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Get lost!

The health benefits of exercising in nature

Alongside food, relationships and health, nature is one of the most valuable things we’ve got in life. I’m not sure about you but sometimes nature took a backseat in busy pre-lockdown life; there’s nothing like a global pandemic to remind us of what’s really important.

We know exercise and being outdoors is good for us. Many of us are exercising outdoors simply because we’re not allowed to indoors. But what if we all made a conscious choice to surround ourselves in nature first and foremost, with the moving bit happening as a consequence? The real health benefits of exercising in nature come when we connect to it, meaning we do things like notice nature’s beauty and engage all our senses. We gain perspective, feel happier and are more likely to want to help protect nature.

If you do only one thing today, move outdoors

NOW is the time to get lost. Imagine the following. Imagine you are out for your ‘daily exercise’ on a path you’ve walked before. You walk with your head down and step forward. This walk might have felt like a chore, you might have had to force yourself out, it might be raining, it might hurt, it might be the best bit of your day. It might start off as the worst bit but turn out to be the best bit. Your mind is elsewhere – financial worries, health worries, the news, your family, daily struggles – your mind is buzzing with activity and you find it hard to be present. Your skin feels the weather of the day.

A sound interrupts you and moves your head upwards. Off the path, nestled in a bush, there is movement. The sweet song plays again. The bushes bounce together but no animal can be seen. Your body turns in the direction of the song and you step off the path. Your trousers scratch against brambles, holly or heather, you’re not sure. Leaves crunch under your feet. You continue, moving slowly and carefully through the overgrowth, trying not to make a noise. At last you spot it. The feathery body, a perfectly formed beak and bright, beady eyes. It flies up and over the trees and you follow it.

You navigate around the muddy bits and walk over different microhabitats. It’s not easy. Your eyes are trying to absorb the different streams of sunshine through the leaves. You steady yourself on the branches around you. Your ears in tune to the birdsong. Following the music or moving towards a point of interest – you are far from the path now. You feel like you are in the wild. You smile to yourself; it’s been a while since your last nature adventure.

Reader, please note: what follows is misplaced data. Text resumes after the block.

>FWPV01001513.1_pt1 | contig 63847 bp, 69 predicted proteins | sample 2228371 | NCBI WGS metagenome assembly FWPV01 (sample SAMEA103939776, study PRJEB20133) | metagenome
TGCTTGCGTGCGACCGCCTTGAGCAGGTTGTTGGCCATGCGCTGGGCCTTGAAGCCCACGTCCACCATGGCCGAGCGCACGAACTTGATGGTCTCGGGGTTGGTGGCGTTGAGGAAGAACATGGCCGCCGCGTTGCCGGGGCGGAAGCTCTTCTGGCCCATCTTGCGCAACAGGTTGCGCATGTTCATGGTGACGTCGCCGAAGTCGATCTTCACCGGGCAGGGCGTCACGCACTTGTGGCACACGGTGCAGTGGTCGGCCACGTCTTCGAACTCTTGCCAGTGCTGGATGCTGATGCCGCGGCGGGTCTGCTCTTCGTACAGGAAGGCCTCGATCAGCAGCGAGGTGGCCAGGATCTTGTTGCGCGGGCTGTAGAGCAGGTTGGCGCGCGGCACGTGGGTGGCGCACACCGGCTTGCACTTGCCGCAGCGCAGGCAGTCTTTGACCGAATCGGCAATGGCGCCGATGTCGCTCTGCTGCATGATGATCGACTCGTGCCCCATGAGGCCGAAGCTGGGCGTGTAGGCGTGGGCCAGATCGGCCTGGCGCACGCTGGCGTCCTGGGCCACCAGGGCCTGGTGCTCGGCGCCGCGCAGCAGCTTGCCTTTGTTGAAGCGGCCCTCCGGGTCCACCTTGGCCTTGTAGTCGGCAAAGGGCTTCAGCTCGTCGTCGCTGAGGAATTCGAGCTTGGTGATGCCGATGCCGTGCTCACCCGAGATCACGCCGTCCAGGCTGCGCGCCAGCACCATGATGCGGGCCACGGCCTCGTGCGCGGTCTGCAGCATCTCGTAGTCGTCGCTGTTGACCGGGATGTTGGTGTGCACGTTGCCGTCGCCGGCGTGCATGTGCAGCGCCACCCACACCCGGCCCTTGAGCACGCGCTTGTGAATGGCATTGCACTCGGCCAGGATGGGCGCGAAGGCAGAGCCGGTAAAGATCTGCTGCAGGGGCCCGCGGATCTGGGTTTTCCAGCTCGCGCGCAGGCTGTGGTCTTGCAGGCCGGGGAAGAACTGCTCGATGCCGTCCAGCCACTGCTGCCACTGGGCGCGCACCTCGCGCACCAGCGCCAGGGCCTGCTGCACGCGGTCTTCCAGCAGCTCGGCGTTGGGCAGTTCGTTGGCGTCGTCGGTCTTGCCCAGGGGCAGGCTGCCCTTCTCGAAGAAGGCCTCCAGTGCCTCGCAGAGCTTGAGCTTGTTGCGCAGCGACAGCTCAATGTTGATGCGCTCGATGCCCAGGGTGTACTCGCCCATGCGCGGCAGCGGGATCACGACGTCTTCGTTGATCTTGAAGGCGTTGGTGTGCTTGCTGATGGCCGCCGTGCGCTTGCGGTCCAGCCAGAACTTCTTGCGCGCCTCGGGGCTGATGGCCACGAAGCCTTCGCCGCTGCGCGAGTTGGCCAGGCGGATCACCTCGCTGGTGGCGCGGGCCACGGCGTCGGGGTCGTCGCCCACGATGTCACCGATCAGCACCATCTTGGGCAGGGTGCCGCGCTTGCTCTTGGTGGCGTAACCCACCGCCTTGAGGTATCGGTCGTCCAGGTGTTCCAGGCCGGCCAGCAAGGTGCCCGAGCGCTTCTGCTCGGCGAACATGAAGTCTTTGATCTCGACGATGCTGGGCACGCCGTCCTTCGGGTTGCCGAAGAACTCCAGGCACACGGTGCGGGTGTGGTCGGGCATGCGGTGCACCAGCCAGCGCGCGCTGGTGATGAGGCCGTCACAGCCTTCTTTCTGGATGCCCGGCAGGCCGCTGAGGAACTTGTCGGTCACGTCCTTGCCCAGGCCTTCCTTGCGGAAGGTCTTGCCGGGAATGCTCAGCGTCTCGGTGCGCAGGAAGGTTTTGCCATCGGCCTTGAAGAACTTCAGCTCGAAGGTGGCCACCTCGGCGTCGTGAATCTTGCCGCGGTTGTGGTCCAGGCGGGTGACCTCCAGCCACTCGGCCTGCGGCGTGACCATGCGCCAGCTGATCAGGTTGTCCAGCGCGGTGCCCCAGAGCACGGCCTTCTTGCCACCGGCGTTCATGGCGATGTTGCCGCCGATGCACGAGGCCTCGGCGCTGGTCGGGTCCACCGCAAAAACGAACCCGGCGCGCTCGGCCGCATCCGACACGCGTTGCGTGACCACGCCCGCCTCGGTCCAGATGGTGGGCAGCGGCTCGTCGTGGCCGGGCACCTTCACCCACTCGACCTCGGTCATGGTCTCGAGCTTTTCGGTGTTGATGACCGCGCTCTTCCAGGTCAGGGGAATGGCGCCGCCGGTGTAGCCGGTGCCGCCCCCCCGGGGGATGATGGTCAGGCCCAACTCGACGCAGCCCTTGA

Agglestone Rock, Purbeck.

Where can you go?

The National Trust encourages you to get out into nature this winter, and often. We urge you to do so more often; try someplace new or somewhere you haven’t been for some time. Turn your phone off so you can be present and start with your local woods, riverbank, beach, heathland, forest, park or common; we are so lucky in Dorset to have some of the best nature areas in the UK. If you can, go during daylight hours then try a different time of day; perhaps dawn or dusk with a torch. Take time to stop and notice what’s around you. Don’t forget to look up and look down.

Studland Dunes

One place we encourage you to get truly lost are our fantastic sand dunes at Studland. They are full of mystery and adventure. Heather, green lichen, yellow grass, white sand, dramatic landscapes where heathland, forest and sea meet. For a long time, we believed the best way to manage the Studland dunes was to keep people off, however, they are now over-vegetated and over-stabilised. New research tells us we need people to trample them to create new spaces for rare life, like lizards, to thrive. All you must to do is follow this mantra: leave no trace, be mindful of local wildlife and get lost! 

Studland Beach, Purbeck.

Blog post was written by Alex Brocklesby and Julia Galbenu, project officers for the National Trust in Purbeck

How does this work?

The tailored approach LiveWell Dorset uses to come up with solutions to the things that are stopping us achieving our goals, is based upon work done by University College London developing the COM-B model of behaviour change. In this model, all behaviour is influenced by understanding a person’s capability to change, their opportunity to change and their motivation to change. By understanding which of these is the biggest barrier to change, we can tailor support accordingly. This model of behaviour change is at the centre of the support we offer, online and in person.

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